A Unique Call
I first started to think about God’s call when I was in my first year of university. After an extended spiritual and intellectual struggle, I gave my life to Jesus in October. I wouldn’t have used this language, but clearly God was calling me to Himself. But soon after that salvation event, I became uneasy about my career direction. I was on track to become a lawyer and my influential grandfather had a pathway lined up for me into one of the top legal firms in Sydney. This would have opened up a very well-rewarded career with an office in one of Sydney’s sky-scrapers, a view of the harbour, connections to many influential people, potentially living in the eastern suburbs of Sydney, going to all the desirable functions, membership of exclusive clubs and so on. But thankfully my father had already given me wise advice and instead of studying a pure Law degree, I was doing Arts-Law, to “keep my options open.” After receiving Christ, I no longer wanted to be a lawyer. But what was Jesus calling me to?
I had wondered about ministry but wasn’t sure about that. I was very interested in investing my life in the “third world.” I had even dabbled in politics. The one career I didn’t want was school teaching, and yet surprisingly, that was the direction I ended up going in, responding to an advertisement for scholarships to teach in Papua New Guinea. I had five challenging, adventurous years there and later got very involved with Christian schools in Australia. But meanwhile there was a developing desire to do Christian ministry that wouldn’t go away. I clearly had a teaching gift and some pastoral capacity. After sensing a “wait” from God for several years, I now sensed an “open door” to go to Bible College for a short-term live-in training program. Years later, I felt the Spirit calling me, together with my wife to plant a church south of Newcastle and then I was urged by a senior leader to do further training. Doing a theological degree by distance, followed by a masters at a college in Melbourne and then a PhD, was a delight: I had found my niche. However, the previous years in Papua New Guinea, in schools and church planting were a vital part of God’s program to equip and prepare me to teach Bible and theology and to pastor churches.My journey demonstrates that finding and following God’s call on your life is sometimes an unfolding journey, not a “one off” crisis as you might think from some Bible characters’ lives. In fact, even Paul, who had that famous “road to Damascus” encounter, didn’t get “launched” into the main call on his life until he’d spent some years in Arabia thinking through the implications of the revelation of Jesus, then more time “back home” in Tarsus and finally a kind of ministry apprenticeship with Barnabas in Antioch (Acts 9:1-30; 11:25-30; 13:1-3; Gal.1:11-24). God uses the desires of our hearts, circumstances, wise advice from others and suitable formal training to make His will plain and release us to follow it. Occasionally He intervenes more directly and I have had some very strong experiences of God challenging me to embrace an aspect of His will for me (involvement in starting a Christian university, studying the Book of Revelation, etc). Some of the directions I took seemed like wandering off the path but turned out to be part of the plan. I never expected to be where I am now but it was more of an extreme development of the capacities and desires God gave me than a revolutionary change.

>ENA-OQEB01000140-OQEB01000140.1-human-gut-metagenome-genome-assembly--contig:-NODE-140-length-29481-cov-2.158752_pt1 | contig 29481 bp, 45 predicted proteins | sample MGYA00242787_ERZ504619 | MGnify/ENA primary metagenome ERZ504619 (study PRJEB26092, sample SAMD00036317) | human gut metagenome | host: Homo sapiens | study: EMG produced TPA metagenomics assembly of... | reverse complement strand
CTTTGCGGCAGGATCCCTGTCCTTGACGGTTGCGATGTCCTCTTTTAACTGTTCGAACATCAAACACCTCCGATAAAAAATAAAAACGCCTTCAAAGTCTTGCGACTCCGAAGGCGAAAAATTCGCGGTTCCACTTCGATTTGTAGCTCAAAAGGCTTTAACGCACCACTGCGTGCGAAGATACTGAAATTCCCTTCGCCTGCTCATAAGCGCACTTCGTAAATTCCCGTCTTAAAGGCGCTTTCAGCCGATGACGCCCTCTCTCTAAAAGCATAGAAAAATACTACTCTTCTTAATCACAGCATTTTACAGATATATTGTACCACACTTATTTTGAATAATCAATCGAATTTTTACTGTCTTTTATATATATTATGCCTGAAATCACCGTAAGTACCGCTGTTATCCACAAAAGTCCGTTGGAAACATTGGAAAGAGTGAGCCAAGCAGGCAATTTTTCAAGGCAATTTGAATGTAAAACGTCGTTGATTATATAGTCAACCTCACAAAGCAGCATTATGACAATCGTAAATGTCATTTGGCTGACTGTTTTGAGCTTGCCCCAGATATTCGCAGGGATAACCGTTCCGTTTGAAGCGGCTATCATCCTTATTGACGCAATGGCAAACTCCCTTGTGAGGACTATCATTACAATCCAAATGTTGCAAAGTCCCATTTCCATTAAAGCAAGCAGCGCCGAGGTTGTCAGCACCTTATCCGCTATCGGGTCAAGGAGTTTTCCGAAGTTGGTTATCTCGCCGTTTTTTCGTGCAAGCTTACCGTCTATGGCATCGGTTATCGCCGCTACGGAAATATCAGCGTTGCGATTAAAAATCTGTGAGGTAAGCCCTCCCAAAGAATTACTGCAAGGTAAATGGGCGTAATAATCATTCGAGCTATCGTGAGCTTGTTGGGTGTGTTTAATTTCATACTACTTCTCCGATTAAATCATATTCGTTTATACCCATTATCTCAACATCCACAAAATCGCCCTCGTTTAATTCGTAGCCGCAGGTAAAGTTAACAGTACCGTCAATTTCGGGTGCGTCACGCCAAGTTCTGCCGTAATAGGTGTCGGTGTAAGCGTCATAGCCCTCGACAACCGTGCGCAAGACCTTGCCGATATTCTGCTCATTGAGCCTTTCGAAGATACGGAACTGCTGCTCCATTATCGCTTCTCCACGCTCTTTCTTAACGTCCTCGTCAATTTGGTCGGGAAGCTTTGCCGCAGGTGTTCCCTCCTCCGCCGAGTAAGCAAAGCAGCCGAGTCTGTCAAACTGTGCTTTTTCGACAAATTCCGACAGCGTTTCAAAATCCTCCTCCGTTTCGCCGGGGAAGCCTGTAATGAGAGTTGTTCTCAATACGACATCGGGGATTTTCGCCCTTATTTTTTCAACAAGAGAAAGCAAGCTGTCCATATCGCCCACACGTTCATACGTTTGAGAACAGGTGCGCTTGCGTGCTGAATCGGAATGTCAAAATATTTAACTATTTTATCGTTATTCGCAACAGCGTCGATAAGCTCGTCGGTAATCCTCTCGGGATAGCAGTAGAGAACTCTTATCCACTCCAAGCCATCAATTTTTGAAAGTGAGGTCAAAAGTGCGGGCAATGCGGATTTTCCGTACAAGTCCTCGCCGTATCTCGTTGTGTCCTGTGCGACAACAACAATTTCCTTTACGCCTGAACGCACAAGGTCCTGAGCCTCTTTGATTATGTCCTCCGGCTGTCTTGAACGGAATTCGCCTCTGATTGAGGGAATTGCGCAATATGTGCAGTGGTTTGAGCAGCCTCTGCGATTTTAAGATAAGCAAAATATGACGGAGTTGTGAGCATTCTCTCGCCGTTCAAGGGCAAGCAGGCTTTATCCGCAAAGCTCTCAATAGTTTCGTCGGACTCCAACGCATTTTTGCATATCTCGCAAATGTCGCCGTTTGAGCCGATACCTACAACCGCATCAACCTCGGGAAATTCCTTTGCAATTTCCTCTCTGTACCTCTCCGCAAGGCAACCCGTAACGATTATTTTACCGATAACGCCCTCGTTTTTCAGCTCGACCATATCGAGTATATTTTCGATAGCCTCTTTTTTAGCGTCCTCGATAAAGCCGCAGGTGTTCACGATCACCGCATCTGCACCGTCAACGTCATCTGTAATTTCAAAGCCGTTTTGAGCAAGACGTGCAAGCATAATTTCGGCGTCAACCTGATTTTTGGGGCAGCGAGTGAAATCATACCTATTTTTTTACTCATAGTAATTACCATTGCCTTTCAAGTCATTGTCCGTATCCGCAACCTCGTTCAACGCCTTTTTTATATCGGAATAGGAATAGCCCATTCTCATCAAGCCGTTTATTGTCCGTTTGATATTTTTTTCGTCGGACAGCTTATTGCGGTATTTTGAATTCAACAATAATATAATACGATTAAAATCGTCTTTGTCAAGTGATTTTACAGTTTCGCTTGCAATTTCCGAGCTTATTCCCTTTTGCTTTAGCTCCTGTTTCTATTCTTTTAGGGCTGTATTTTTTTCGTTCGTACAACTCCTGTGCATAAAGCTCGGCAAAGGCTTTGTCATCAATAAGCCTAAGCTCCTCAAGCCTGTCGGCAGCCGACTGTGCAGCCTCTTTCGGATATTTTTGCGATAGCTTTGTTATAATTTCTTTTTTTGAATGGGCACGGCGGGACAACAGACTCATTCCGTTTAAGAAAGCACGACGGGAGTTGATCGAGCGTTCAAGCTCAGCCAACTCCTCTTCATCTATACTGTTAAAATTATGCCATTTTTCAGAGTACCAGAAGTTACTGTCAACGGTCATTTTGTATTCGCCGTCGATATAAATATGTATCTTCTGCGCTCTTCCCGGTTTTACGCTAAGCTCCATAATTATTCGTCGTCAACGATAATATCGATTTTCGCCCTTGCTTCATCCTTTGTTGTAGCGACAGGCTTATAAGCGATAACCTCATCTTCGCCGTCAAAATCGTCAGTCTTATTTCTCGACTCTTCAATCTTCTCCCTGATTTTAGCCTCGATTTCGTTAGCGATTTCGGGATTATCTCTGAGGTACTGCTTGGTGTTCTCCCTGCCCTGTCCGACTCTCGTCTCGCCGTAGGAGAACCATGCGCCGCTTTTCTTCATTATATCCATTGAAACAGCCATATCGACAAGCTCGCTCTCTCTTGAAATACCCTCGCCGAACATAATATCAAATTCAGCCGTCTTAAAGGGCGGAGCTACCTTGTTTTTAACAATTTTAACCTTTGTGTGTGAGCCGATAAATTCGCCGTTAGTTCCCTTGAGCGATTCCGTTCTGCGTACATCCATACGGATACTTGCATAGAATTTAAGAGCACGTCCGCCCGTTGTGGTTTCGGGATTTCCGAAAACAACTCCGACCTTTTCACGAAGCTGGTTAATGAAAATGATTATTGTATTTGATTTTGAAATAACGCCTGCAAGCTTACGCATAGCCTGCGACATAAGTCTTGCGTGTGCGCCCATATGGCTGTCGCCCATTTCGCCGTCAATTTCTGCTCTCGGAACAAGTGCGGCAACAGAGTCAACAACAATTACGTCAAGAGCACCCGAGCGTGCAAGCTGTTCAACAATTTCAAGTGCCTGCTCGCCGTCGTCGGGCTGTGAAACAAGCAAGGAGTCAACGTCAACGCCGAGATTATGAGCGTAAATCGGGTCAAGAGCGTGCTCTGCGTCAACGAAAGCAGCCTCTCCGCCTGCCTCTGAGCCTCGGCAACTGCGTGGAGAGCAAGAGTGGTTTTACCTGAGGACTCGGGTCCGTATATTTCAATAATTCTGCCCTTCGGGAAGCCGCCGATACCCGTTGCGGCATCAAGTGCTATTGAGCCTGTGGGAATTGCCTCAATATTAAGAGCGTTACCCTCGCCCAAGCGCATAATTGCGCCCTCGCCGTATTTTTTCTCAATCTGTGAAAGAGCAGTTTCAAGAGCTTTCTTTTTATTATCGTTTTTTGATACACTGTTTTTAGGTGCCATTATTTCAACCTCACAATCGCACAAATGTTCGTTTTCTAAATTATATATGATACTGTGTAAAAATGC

Every person is unique. Don’t try to copy someone else’s journey; find and follow God’s call for you as it develops over time.